From experience I can tell you that most woody plants will perform best at full sun to 50% full sun. I get 50% by growing plants under shade cloth. Less than this amount, performance falls off, and at 70% shade, plants get leggy and problems can begin.

You can correct this by putting your bonsai in the sunniest window of your dwelling, but not too close to the glass or it will experience excessive heat buildup. This light may be too intense for some tropicals that are used to growing on the forest floor, but for most woody temperate climate plants it is still insufficient. Couple this with an overhead fluorescent lamp for these species. Keep the lamp about six inches above the plant. Twin forty watt fixtures are inexpensive to purchase and use. Special bulbs are not necessary. Keep the lamp on 12 hours a day to augment the sunlight. If you lack a window with sufficient light for even low light tropicals, you can safely use fluorescent lamps as outlined above as the only source of light.

Providing a Dormant Period

The other major problem is the lack of a cool dormant period. Temperate climate plants, even evergreens, need a dormant or rest period that is activated by cooler temperatures. For most plants, this is a period of at least six to eight weeks at temperatures of 30F to 40F or lower. Most temperate woody bonsai can tolerate temperatures down to 20F without any protection. Many plants will of course lose their leaves at this time. Other species such as Chinese Elm, Ulmus parvifolia may or may not lose their leaves during this dormant period. At mild temperatures (above freezing) they will remain evergreen, losing all of their leaves during the following season, but not all at once, so it appears evergreen. Kept outside in zone eight or less they will nearly always be deciduous (depending on the cultivar and severity of the winter). Temperate evergreen species also need a cold dormant period, but will not lose their foliage.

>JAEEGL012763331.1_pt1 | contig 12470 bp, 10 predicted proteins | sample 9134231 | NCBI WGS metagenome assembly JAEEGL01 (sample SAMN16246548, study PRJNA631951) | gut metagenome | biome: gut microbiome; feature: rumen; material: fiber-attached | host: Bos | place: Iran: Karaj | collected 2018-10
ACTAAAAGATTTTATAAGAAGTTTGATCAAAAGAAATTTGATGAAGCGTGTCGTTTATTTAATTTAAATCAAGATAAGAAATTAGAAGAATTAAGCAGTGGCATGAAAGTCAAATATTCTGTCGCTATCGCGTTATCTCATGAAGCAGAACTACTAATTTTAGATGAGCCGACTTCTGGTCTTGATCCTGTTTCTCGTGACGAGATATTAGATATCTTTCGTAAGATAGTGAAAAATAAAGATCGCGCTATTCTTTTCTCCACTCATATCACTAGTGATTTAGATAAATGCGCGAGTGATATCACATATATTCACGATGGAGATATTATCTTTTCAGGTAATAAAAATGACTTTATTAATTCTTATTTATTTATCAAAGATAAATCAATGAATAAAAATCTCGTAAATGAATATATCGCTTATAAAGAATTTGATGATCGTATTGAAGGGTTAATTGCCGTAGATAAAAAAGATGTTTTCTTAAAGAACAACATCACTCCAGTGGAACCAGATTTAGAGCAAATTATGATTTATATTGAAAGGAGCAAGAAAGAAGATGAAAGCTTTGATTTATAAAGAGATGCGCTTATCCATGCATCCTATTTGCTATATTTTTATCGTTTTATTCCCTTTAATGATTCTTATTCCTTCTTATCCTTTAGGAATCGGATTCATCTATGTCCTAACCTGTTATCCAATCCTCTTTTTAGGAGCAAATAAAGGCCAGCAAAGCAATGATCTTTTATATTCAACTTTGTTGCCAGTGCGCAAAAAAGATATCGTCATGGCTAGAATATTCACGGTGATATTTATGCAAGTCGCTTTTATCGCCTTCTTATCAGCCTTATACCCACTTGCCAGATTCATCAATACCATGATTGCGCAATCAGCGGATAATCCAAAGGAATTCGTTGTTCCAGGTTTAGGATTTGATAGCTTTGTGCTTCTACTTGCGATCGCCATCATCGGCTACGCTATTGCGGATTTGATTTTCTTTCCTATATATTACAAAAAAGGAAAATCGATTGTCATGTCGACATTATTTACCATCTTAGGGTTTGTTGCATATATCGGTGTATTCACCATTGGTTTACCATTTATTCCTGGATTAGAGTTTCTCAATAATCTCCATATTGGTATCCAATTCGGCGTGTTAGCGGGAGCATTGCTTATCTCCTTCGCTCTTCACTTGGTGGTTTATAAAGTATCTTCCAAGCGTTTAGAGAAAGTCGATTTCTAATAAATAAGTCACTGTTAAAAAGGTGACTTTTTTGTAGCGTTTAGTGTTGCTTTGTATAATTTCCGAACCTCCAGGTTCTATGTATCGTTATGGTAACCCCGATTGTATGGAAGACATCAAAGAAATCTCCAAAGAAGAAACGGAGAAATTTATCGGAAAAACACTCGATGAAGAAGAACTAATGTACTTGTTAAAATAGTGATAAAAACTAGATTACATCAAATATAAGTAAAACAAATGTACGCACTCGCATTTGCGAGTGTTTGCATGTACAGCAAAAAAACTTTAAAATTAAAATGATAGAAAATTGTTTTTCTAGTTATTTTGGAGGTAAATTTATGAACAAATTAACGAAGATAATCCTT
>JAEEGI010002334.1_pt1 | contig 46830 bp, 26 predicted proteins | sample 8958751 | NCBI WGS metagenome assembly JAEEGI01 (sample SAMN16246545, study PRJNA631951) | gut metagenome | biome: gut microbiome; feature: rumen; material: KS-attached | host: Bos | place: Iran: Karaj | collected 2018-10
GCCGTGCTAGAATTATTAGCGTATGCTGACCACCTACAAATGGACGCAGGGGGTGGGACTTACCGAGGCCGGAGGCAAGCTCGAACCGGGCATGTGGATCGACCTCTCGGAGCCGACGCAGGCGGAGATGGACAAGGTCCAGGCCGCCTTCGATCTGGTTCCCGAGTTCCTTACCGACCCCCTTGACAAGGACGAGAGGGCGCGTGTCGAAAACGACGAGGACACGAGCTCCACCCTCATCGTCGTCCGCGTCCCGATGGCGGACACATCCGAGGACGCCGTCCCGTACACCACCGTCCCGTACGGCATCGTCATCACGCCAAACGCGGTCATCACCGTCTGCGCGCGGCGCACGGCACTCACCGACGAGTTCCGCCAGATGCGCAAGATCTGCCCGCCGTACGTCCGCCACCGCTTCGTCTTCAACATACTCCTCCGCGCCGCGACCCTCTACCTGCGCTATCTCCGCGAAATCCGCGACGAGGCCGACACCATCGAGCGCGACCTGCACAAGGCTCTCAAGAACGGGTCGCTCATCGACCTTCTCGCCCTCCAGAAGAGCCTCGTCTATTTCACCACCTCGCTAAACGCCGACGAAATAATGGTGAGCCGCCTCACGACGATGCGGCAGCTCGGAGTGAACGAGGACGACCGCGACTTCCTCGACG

Without this dormant period, deciduous species will continue to grow for as much as two years, then go dormant no matter what the season or temperature. This can be very stressful for the plant, and it in some cases fatal.